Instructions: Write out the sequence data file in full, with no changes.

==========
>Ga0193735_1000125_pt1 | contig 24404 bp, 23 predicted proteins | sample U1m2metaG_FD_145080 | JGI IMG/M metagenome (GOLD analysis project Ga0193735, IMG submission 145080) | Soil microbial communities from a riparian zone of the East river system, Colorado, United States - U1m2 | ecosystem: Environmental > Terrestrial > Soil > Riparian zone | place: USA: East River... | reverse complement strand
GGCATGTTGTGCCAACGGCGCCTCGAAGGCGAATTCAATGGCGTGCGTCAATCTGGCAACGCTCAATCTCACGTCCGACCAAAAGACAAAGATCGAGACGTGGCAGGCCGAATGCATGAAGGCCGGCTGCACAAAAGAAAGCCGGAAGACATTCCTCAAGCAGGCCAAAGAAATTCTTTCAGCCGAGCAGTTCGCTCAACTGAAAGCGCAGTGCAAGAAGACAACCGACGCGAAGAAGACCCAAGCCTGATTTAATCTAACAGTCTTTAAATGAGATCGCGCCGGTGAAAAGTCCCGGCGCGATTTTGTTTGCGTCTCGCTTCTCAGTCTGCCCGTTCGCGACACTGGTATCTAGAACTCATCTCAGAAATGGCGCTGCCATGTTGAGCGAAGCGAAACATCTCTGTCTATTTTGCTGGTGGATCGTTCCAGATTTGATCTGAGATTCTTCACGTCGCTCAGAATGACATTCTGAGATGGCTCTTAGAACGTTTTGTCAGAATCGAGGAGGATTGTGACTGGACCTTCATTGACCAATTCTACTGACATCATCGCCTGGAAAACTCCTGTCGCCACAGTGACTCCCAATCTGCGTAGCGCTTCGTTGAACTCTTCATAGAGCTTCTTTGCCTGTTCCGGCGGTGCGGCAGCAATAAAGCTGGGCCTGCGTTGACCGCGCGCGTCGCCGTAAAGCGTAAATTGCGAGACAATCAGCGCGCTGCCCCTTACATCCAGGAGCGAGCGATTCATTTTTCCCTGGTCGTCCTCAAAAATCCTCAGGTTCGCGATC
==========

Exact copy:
>Ga0193735_1000125_pt1 | contig 24404 bp, 23 predicted proteins | sample U1m2metaG_FD_145080 | JGI IMG/M metagenome (GOLD analysis project Ga0193735, IMG submission 145080) | Soil microbial communities from a riparian zone of the East river system, Colorado, United States - U1m2 | ecosystem: Environmental > Terrestrial > Soil > Riparian zone | place: USA: East River... | reverse complement strand
GGCATGTTGTGCCAACGGCGCCTCGAAGGCGAATTCAATGGCGTGCGTCAATCTGGCAACGCTCAATCTCACGTCCGACCAAAAGACAAAGATCGAGACGTGGCAGGCCGAATGCATGAAGGCCGGCTGCACAAAAGAAAGCCGGAAGACATTCCTCAAGCAGGCCAAAGAAATTCTTTCAGCCGAGCAGTTCGCTCAACTGAAAGCGCAGTGCAAGAAGACAACCGACGCGAAGAAGACCCAAGCCTGATTTAATCTAACAGTCTTTAAATGAGATCGCGCCGGTGAAAAGTCCCGGCGCGATTTTGTTTGCGTCTCGCTTCTCAGTCTGCCCGTTCGCGACACTGGTATCTAGAACTCATCTCAGAAATGGCGCTGCCATGTTGAGCGAAGCGAAACATCTCTGTCTATTTTGCTGGTGGATCGTTCCAGATTTGATCTGAGATTCTTCACGTCGCTCAGAATGACATTCTGAGATGGCTCTTAGAACGTTTTGTCAGAATCGAGGAGGATTGTGACTGGACCTTCATTGACCAATTCTACTGACATCATCGCCTGGAAAACTCCTGTCGCCACAGTGACTCCCAATCTGCGTAGCGCTTCGTTGAACTCTTCATAGAGCTTCTTTGCCTGTTCCGGCGGTGCGGCAGCAATAAAGCTGGGCCTGCGTTGACCGCGCGCGTCGCCGTAAAGCGTAAATTGCGAGACAATCAGCGCGCTGCCCCTTACATCCAGGAGCGAGCGATTCATTTTTCCCTGGTCGTCCTCAAAAATCCTCAGGTTCGCGATC